The Lost Dreams of Childhood

In the halcyon days of my youth, like so many starry-eyed youngsters before me, I had wild dreams of a career in the pest control business. My father, unfortunately, had other plans. I’ll never forget the look of seething rage on his face when he caught me flipping through an old tattered, dog-eared catalogue of fumigation supplies. “Ach, ye wee so and so, ye’ll no be fritterin away ye’ time maunderin’ on such airy-fairy stuff n’ nonsense. No bairn of mine’ll be growin’ up to be some rodent huntin’ sissy boy, ye ken?” A tirade which would maybe have made more sense if he had been Scottish.

Nothing, though, could quell my romantic longing for a life of poisoning termites. My earliest memory is of running around the rose gardens in the back of one of our summer houses, my arms outstretched, pretending to be a crop dusting airplane. Night after night I would lie in bed making a hissing sound as I pretended to discharge cans of Raidâ?¢ into the air. I dreamed incessantly of running away and renting a romantic little garrett on the rat-infested Rive Gauche or setting up shop in New York’s fabled Varmint District. In the summer, I would often skip out of the sailing lessons and hang-gliding classes that my Da (as he insisted on calling himself) had signed me up for. Instead, I would dress up in the enviro-suit that I had sewed together from the maid’s discarded rubber dishwashing gloves. I would ride my bike behind the Acme Pest Control van as it drove through the depressingly cheery, sun-filled streets of my Venice Beach, California neighbourhood.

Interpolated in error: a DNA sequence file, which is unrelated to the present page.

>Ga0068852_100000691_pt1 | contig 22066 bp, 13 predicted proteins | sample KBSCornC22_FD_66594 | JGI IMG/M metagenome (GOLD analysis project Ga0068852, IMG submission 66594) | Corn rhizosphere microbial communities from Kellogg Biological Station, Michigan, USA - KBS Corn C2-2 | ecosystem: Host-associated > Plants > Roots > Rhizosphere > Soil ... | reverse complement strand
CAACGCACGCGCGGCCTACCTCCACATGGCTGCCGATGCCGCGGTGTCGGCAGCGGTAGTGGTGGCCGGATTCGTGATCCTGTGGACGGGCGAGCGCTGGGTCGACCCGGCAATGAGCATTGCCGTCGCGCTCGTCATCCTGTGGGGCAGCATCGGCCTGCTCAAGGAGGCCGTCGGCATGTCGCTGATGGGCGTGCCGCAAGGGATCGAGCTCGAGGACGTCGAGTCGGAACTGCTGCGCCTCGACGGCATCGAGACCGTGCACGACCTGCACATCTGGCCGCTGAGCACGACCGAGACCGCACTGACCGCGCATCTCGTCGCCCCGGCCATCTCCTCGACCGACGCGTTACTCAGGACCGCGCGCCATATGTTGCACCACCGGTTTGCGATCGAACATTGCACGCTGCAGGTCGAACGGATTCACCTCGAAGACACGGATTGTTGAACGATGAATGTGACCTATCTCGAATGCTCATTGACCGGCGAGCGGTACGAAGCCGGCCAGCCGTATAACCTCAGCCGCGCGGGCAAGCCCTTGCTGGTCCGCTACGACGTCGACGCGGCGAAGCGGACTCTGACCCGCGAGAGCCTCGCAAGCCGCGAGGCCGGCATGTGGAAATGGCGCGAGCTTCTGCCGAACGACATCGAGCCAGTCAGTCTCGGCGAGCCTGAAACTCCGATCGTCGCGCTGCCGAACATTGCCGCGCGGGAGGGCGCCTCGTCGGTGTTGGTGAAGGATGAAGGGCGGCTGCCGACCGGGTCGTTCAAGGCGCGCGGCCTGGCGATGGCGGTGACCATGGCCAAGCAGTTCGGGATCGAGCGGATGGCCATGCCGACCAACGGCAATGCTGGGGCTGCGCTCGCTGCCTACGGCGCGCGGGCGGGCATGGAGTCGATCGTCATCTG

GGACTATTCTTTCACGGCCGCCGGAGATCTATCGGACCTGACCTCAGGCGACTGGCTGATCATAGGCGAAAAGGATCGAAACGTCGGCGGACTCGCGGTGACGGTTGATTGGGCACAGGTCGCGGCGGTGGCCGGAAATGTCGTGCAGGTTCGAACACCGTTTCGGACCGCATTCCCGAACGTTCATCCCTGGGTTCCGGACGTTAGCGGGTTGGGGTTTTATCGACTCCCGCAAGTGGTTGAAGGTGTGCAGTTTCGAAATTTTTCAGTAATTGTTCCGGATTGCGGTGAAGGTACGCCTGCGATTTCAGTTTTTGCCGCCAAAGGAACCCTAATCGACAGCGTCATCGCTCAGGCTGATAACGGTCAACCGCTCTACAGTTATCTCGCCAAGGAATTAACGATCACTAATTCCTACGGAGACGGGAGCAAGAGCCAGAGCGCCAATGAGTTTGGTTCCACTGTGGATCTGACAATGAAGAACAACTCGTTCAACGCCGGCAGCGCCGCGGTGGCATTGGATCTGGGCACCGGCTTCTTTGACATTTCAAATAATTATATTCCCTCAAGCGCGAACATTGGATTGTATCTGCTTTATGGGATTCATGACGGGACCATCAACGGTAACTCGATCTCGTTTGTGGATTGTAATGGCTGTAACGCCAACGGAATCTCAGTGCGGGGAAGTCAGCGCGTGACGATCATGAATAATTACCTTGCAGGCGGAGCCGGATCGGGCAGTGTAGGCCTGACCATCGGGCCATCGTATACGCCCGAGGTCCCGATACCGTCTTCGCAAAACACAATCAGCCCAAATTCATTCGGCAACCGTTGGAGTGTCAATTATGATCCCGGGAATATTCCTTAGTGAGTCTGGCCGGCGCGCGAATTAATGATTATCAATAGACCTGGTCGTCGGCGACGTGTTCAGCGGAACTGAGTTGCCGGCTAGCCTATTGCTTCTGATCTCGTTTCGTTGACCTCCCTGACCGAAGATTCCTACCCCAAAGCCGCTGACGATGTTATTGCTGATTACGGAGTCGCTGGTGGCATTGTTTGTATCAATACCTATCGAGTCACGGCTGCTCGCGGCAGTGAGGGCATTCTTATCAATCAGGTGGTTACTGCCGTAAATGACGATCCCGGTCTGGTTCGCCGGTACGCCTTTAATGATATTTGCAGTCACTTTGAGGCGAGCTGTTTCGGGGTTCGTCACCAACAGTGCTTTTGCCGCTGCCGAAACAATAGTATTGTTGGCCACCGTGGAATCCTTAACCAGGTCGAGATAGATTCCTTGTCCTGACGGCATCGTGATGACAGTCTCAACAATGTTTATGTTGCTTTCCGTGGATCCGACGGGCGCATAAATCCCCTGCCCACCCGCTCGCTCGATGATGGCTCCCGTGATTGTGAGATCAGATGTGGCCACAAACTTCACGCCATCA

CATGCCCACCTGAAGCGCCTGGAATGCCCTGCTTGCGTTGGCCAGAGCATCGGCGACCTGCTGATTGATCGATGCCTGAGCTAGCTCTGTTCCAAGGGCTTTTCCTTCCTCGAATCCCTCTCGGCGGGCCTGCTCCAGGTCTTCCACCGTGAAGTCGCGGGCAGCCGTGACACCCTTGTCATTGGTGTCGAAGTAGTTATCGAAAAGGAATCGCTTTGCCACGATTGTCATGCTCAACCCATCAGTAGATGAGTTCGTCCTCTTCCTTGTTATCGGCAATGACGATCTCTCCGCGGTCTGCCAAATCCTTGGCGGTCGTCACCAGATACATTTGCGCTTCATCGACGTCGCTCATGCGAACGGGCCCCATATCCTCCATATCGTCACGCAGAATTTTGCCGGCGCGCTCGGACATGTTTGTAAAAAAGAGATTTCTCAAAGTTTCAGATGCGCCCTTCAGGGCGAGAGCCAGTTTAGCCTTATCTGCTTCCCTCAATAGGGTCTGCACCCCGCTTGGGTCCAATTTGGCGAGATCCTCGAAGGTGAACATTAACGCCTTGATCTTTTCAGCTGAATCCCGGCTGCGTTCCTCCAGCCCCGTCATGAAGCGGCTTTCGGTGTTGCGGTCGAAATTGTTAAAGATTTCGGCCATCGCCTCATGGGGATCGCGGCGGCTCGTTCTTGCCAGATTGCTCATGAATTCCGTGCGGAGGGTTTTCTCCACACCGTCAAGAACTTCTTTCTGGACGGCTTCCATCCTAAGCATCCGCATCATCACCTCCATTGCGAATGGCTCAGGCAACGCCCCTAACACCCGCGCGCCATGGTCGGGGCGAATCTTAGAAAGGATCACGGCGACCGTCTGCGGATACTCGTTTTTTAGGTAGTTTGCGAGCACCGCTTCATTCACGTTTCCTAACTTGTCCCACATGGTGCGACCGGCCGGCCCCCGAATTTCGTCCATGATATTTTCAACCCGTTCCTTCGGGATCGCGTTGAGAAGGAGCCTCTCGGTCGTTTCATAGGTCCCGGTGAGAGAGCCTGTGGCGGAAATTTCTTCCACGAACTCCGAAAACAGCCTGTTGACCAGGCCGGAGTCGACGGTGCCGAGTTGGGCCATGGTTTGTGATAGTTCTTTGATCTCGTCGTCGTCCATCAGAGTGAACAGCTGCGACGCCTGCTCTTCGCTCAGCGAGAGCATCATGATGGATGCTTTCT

Daily, I cursed the cruel designs of malevolent fate that had caused me to be born into a family of well-to-do filmmakers. Life for me back then was an unending treadmill of golf, tennis, scuba diving, pool parties and tropical vacations. I’ll never forget those interminable nights in Bali, during which the only comfort I took was crushing foot-long centipedes with the heel of my shoe. Oh, how I longed for the sultry tang of Rat-B-Gonâ?¢ to hang in the night air, instead of the cloying scent of magnolia blossoms!

Alas, it was never to be. On the night of my nineteenth birthday, on an excruciating wine-tasting tour through the Napa Valley, I broke out in a skin rash while walking through one of the vineyards. A tension-filled trip to a private Swiss medical clinic soon confirmed my worst fears. It was an allergic reaction to chemical pesticides. All the dreams of my childhood were now lying on their backs, their legs pathetically twitching, with their feelers forever silenced.

All these years later, as I’m watching television from inside my hermetically sealed bio-support bubble, I think back to what might have been and I shed a silent, private, and uncontaminated tear.